> At level AA, remove option (1) and add live to the other two options.
>
>
>
> Plan 2 provide equity by removing the option of full text equivalent for
> visual disabilities at level A, so that at level A the options for
> synchronised media would be:
>
> 1)      Provide a descriptive identification, audio describe all of the
> prerecorded video and caption all of the prerecorded audio
>
> 2)      Provide a descriptive identification and a full text equivalent
>
> At level AA add live to option (1).
>
>
>
> Plan 3 provide equity and allow a more readily achieved basic accessibility
> option, where at level A the options for synchronised media are:
>
> 1)      Provide a descriptive identification, and  ensure media is non
> blocking
>
>
>
> At level AA).
>
> Provide a descriptive identification, ensure media is non blocking , audio
> describe all of the prerecorded video and caption all of the audio
>
>
>
> My preference (obviously) is plan 3 so I have proposed text for that below,
> Plan 2 is IMO the one that will be 'real world' based on the existing draft
> and is a smallish delta from my previous post.
>
>
>
>
>
>
>
>
>
>
> 1.1.1 Non-text Content: All non-text content has a text alternative that
> presents equivalent information, except for the situations listed below.
> (Level A) How to Meet 1.1.1 Understanding 1.1.1
>
> Controls, Input: If it is a control or accepts user input, then it has a
> name that describes its purpose. (See also Guideline 4.1.)
> Media: If it is (1) synchronized media, (2) [audio-only] or (3) [video-only]
> content.
>
> Note: media is covered under Guideline 1.2, which requires specific forms of
> alternatives.
>
> Test, Sensory: If it is (1) a test or exercise that must be presented in
> non-text format, or (2) primarily intended to create a specific sensory
> experience, then text alternatives at least provide descriptive
> identification of the non-text content.
> CAPTCHA: If it is to confirm that content is being accessed by a person
> rather than a computer, then text alternatives that identify and describe
> the purpose of the non-text content are provided, and alternative forms of
> CAPTCHA using output modes for different types of sensory perception are
> provided to accommodate different disabilities.
> Decoration, Formatting, Invisible: If it is pure decoration, or used only
> for visual formatting, or if it is not presented to users, then it is
> implemented in a way that it can be ignored by assistive technology.
>
>
>
> Guideline 1.2 Media: Provide appropriate alternatives for media
> Understanding Guideline 1.2
>
>
>
> 1.2.1 Basic Media Alternative: A descriptive identification is provided for
> (1) synchronized media, (2) [audio-only] content or (3) [video-only]
> content; and that content is [non-blocking]. (Level A) How to Meet 1.2.1
> Understanding 1.2.1
>
>
>
>
>
>
> 1.2.2 Audio Description: Audio description is provided for all [prerecorded]
> [video] content in synchronized media. (Level AA) How to Meet 1.2.2
> Understanding 1.2.2
>
>
>
> 1.2.3 Captions: Captions are provided for all [audio] content in
> synchronized media. (Level AA) How to Meet 1.2.4 Understanding 1.2.3
>
>
>
>
>
>
> 1.2.4 Text Alternative: A text alternative that presents equivalent
> information of all [audio-only] content and all [video-only] content is
> provided (Level AAA) How to Meet 1.2.4 Understanding 1.2.4
>
>
>
> 1.2.5 Sign Language: Sign language interpretation is provided for all
> [audio] content in synchronized media. (Level AAA) How to Meet 1.2.5
> Understanding 1.2.5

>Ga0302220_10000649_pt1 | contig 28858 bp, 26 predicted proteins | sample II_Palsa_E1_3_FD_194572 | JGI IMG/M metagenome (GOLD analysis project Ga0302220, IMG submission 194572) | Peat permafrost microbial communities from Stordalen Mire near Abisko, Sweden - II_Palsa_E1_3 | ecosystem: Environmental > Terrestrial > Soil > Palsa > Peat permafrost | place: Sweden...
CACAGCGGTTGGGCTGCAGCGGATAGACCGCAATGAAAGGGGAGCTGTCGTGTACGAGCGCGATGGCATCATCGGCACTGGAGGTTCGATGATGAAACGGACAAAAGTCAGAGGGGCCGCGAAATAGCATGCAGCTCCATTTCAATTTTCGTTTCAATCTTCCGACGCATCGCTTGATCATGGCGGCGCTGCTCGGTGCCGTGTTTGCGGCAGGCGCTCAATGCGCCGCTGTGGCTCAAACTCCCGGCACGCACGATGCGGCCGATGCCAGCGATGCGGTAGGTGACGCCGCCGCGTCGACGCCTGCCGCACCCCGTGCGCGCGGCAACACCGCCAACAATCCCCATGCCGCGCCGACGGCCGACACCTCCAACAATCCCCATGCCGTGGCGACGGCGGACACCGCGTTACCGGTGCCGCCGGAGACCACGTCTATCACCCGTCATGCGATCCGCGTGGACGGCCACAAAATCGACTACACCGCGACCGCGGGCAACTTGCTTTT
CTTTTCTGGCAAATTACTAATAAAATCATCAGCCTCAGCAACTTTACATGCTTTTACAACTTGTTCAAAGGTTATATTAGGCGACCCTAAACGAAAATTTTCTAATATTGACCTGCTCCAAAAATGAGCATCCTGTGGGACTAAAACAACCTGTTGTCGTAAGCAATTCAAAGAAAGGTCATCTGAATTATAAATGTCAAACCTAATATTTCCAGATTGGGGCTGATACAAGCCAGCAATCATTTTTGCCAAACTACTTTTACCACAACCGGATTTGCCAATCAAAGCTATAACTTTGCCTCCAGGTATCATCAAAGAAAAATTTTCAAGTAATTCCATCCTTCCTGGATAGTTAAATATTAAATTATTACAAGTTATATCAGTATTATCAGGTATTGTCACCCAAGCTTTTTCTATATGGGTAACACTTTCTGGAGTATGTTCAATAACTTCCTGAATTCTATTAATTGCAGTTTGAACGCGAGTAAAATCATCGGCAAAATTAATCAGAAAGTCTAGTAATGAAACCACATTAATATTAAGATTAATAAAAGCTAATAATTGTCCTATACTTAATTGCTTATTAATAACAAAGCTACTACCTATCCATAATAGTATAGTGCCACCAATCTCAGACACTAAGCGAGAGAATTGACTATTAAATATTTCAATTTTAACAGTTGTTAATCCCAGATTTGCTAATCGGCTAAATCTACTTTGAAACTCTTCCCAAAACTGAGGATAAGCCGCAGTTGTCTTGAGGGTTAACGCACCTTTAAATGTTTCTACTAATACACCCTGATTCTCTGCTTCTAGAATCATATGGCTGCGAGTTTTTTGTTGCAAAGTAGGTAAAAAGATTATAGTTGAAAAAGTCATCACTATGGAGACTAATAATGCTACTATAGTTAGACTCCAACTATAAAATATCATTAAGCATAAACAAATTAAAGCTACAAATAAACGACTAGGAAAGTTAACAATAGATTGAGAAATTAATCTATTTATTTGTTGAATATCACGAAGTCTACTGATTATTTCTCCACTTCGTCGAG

>
>
>
> 1.2.6 Audio Description (Extended): Extended audio description is provided
> for all [prerecorded] [video] content in synchronized media (Level AAA) How
> to Meet 1.2.6 Understanding 1.2.6
>
>
>
> 1.2.7 Full Text Alternative: A full text alternative for synchronized media
> including any interaction is provided for prerecorded synchronized media.
> (Level AAA) How to Meet 1.2.7 Understanding 1.2.7
>
>
>
>
>
> Definitions:
>
>
>
> audio
>
> the technology of sound reproduction
>
> Note: audio can be created synthetically (including speech synthesis), or
> recorded from real world sounds, or both.
>
>
>
> audio description
>
> additional [audio] information that describes important visual details that
> cannot be understood from the main soundtrack alone
>
> Note 1: Audio description of video provides information about actions,
> characters, scene changes, on-screen text, and other visual content.
>
> Note 2: In standard audio description, narration is added during existing
> pauses in dialogue. (See also extended audio description.)
>
> Note 3: Where all of the video information is already provided in existing
> audio, no additional audio description is necessary
>
> Note 4: Also called "video description" and "descriptive narration."
>
>
>
> audio-only
>
> a time-based presentation that contains only [audio] (no [video] and no
> interaction)
>
> video-only
>
> a time-based presentation that contains only [video] (no [audio] and no
> interaction)
>
> live
>
> information captured from  a real world event and transmitted to the
> receiver within 30 seconds of the occurrence of the event
>
> Note: If information is completely computer generated, it is not live.
>
>
>
> pre-recorded: information that is not [live]
>
>
>
>
>
> synchronized media
>
> [audio] or [video] synchronized with another format for presenting
> information and/or with time-based interactive components, unless the media
> is an alternative to text which is clearly labeled as such
>
>
>
> video
>
> the technology of moving or sequenced pictures or images
>
> Note: video can be made up of animated or photographic images, or both.
>
>
>
> non-blocking content
>
> content in a web page which is not used as the only means of conveying
> information needed to comprehend a web page or perform an action needed to
> operate a web page.
>
>
>
>
>
> Sean Hayes
>  Incubation Lab
>  Accessibility Business Unit
>  Microsoft
>
>
>
> Office:  +44 118 909 5867,
>
> Mobile: +44 7875 091385
>
>
Received on Monday, 25 February 2008 22:57:37 GMT